Purpose: Isolated pelvic perfusion (IPP) therapy exposes target tissues to high doses of anticancer drugs with low systemic concentrations, but the major drawback is drug leakage into the systemic circulation, which often thwarts the increased drug concentration. In this study, the efficacy of altering the in-out flow rate during IPP in order to decrease the leakage was assessed in adult pigs. Methods: The abdominal aorta and the infrarenal vena cava were occluded with two balloon catheters, blood in the extracorporeal circuit was circulated with twin rotary pumps, and the IPP was performed with platinum. Three sets of in-out flow rates were used, and the degree of drug leakage into the systemic circulation was evaluated. The volume of blood withdrawn was equal to the volume returned (300 ml/min; group A), 5% higher (group B), or 10% higher (group C). The platinum concentrations in the pelvic circulation, systemic circulation, and urine were measured and compared. Results: The average and maximum plasma platinum concentrations in the pelvic circulation did not significantly differ among the three groups. The plasma platinum concentrations in the systemic venous circulation of the three groups significantly (P<0.01) decreased as the volume withdrawn during IPP increased. The percentage of platinum eliminated in the urine during IPP was significantly (P<0.01) lower in group B and C than in group A. Conclusions: Setting the volume withdrawn higher than the volume returned decreased leakage into the systemic circulation under isolated pelvic perfusion.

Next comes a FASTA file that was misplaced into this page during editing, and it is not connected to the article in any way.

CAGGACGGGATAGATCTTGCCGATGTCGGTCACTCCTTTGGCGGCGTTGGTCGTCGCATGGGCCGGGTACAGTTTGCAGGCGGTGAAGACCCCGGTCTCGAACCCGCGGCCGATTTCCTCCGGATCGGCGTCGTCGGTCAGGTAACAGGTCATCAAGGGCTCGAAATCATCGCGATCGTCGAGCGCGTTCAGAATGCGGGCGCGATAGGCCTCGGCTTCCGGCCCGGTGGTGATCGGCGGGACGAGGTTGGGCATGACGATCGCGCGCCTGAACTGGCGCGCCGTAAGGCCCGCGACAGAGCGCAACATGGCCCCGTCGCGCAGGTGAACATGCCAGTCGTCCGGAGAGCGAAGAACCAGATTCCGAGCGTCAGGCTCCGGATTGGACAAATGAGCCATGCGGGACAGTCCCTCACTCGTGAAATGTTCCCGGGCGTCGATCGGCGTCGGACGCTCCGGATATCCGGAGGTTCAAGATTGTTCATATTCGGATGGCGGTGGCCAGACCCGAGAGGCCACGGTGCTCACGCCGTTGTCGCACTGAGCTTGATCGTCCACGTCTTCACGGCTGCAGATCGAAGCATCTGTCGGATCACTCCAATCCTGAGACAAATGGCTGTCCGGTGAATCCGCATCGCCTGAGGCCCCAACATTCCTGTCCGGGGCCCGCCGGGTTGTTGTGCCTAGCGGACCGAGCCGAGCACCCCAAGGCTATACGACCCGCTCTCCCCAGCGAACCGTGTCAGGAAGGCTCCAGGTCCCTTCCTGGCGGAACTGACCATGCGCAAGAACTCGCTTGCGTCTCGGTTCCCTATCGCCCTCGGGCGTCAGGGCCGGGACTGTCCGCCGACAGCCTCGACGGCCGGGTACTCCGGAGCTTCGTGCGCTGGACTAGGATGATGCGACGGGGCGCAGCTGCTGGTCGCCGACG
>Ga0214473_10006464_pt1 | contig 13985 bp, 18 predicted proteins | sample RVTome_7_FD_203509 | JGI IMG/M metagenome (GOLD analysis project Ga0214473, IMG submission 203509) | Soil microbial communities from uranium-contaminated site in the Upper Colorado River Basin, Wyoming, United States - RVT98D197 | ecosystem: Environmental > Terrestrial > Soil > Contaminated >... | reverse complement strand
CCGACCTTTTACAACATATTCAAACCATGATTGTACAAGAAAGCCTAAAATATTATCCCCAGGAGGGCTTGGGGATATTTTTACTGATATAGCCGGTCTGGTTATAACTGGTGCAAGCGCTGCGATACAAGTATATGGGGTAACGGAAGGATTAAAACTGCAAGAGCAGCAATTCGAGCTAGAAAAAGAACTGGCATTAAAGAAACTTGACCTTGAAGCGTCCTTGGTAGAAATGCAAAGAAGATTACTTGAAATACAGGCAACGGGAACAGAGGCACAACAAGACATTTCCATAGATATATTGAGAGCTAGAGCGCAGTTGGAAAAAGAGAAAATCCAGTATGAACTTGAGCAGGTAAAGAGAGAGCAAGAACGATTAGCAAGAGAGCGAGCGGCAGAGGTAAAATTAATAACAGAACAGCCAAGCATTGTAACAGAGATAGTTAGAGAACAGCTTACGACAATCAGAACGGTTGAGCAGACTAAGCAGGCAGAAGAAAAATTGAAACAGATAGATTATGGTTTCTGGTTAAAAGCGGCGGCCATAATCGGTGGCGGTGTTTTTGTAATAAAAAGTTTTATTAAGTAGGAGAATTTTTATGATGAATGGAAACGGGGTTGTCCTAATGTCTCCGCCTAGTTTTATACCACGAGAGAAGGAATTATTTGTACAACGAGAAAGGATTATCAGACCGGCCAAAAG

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This study was supported by the Program for Promotion of Fundamental Studies in Health Sciences of the Organization for Pharmaceuticals and Medical Devices Agency (PMDA) and the Grant-in-Aid for Cancer Research (1, 14-5) from the Ministry of Health, Labour and Welfare.
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Murata, S., Tajima, H., Kusakai, G. et al. Reduction of drug leakage by negative-balance isolated pelvic perfusion: correlation between leakage and in-out flow rate in a pig model. J Cancer Res Clin Oncol 131, 575–580 (2005). https://doi.org/10.1007/s00432-004-0666-4
- Isolated pelvic perfusion
- Negative-balance isolated pelvic perfusion
- Pig animal model